It is viewed as polite, and, sadly, it is often viewed as The Christian Way.
Man. That’s when you need Jesus to walk in and kick the tea tray down the hall.
You’ll see that the heroines of the best English novels (written by Bronte, Austen, Gaskell) don’t play by the rules if the rules get in the way. They surprise and scandalize those who are ‘proper’ because they say what needs to be said and they refuse to say what is expected to be said. Deep down, we admire that, and so such novels continue to be popular. Chesterton’s protagonists are similarly simple and free, and do not follow the predictable style of the English upper classes. His heroes show their cards and they show their loyalty. When lines are crossed, words are spoken and sometimes swords follow words. His protagonists break the mold, and will break window panes if Our Lady is defamed. His heroes know how to fight for a worthy cause and they do.
Chesterton showed that the proper expression of Christianity was not shackled by the English upper-class’s definition of good manners. It’s important to separate the two things. Being well-mannered according to the English or Canadian standard is not an indication of your holiness as a Christian.
As a matter of fact, you can be on both ends of the spectrum at once. Here’s Horace, and he’s as polite as can be, but he relishes every opportunity to show that everyone around him is not nearly as composed as he is. He particularly likes any evidence that someone is flustered or perturbed. He is Mr. Unflappable. He enjoys verbal duels, and will use language designed to confuse or impress or both. He aims to unsettle and disturb others so that he can be, by contrast, very collected. It’s disgraceful, really, especially because it is underhanded. What seems to be politeness and restraint is disguised venom. When he meets his match, Horace resorts to the other English tactic: evasion. When his questions and attacks have been answered in full, he refuses to acknowledge that he has been answered. He poses yet another question. When asked a question, he pretends it went unheard. When asked the question again, he says that it is unanswerable. After causing trouble and hardship to others, he neither apologizes nor accepts responsibility. He haughtily says, “Pity,” and expects you to act as if all is business as usual.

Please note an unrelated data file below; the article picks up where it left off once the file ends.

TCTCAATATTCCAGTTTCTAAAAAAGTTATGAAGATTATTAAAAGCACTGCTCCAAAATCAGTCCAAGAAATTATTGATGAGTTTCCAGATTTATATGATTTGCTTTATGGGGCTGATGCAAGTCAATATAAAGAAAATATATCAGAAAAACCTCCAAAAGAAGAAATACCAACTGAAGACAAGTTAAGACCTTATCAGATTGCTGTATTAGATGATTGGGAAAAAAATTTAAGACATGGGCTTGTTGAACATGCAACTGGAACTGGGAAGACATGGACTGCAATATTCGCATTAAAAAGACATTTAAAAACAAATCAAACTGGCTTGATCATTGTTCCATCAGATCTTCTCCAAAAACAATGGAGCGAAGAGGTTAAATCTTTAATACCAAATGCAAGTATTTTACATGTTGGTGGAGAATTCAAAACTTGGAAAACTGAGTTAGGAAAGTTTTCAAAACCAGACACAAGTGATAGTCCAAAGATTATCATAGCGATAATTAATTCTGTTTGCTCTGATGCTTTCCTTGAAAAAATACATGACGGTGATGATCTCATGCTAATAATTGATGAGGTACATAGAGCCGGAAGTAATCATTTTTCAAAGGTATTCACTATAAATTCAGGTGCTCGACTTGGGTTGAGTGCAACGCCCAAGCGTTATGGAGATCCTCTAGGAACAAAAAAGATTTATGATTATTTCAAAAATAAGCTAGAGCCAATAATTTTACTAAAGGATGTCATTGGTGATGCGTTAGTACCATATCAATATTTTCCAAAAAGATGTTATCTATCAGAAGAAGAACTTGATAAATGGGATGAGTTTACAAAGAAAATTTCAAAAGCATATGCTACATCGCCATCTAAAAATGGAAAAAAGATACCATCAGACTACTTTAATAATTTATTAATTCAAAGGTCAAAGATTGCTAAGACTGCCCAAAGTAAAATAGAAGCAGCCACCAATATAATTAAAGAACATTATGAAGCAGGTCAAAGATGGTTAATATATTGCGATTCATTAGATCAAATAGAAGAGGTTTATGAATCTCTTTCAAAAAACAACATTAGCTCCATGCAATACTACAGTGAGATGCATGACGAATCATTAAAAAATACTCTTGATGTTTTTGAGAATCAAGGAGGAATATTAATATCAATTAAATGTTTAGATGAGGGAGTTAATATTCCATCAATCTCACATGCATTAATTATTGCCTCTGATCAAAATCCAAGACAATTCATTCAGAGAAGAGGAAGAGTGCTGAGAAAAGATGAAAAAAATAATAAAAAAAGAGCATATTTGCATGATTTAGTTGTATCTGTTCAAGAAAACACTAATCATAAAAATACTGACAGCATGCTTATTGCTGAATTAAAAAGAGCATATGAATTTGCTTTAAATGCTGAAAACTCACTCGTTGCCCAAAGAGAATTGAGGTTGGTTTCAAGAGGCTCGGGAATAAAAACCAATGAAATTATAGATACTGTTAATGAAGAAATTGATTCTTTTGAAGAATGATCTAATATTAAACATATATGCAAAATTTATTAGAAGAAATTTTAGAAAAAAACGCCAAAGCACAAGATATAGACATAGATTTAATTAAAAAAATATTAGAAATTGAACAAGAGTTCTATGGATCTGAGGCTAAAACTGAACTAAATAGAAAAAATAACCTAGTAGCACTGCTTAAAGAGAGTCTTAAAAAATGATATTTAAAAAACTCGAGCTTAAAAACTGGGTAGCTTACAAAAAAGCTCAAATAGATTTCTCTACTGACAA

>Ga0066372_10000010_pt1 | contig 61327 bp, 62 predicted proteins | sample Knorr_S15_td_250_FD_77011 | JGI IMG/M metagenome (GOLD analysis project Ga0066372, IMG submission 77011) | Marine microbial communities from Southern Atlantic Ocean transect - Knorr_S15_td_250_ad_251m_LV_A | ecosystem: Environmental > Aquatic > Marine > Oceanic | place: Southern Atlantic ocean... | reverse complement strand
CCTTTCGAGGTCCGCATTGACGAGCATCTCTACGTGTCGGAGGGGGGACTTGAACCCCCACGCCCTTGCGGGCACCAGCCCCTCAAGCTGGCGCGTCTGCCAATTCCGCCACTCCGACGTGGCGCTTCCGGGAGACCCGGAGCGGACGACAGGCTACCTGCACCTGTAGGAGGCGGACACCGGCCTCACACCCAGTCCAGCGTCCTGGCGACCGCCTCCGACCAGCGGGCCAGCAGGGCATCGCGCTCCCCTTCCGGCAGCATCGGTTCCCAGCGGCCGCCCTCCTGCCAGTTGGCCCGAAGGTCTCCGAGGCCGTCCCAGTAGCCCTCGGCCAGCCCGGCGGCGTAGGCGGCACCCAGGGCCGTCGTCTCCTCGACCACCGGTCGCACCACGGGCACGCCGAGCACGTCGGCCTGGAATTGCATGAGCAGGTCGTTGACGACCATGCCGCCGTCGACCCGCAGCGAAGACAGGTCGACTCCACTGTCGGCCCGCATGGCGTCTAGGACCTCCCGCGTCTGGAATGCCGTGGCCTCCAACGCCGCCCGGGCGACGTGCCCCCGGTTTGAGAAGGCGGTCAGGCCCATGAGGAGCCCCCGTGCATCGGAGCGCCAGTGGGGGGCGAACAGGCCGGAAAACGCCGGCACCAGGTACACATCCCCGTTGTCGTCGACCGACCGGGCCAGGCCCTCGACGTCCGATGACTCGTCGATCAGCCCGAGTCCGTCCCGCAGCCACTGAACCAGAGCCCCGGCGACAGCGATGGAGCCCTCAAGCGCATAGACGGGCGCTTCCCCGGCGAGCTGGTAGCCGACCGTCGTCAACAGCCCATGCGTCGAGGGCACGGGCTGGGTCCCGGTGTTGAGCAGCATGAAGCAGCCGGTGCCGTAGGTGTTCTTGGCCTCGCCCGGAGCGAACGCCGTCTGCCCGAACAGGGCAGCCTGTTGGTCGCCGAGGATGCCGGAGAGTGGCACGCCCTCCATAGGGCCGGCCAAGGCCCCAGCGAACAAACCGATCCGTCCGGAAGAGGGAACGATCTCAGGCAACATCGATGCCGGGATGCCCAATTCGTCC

In the other corner, we have Horatio. Horatio is a character. He has a big laugh and a big heart. His poker face is second to none, but if the Oilers lose in overtime, he takes it pretty hard. Horatio doesn’t colour within the lines and you never quite know what he thinks, until he tells you. He’ll tell you his opinion using words you’ll understand, and is unimpressed when archbishops use phrases such as “ratified this truth” when half the congregation has English as its second language. When you’ve made him happy, you’ll probably know. When you’ve hurt him, you’ll probably know. He’ll call you out using words you’ll understand. Those who cross him claim to be utterly mystified as to his reasons, and you can believe them if you want. I’m going with Horatio. At least he tells the truth.
And that’s the thing, isn’t it? Etiquette is well and good until it becomes a lie. Decorum and manners have their place, but they mustn’t reign as king. By the time politeness has demanded this and that and the next thing, it might have become a demanding dictator. It can become a way of life that is so ingrained that one views everything through the lens of etiquette, and, what’s worse, it can become a counterfeit Christianity. Everything is judged by whether it meets the modern definition of good manners. It’s no longer Good versus Evil; it’s Good Manners versus Bad Manners.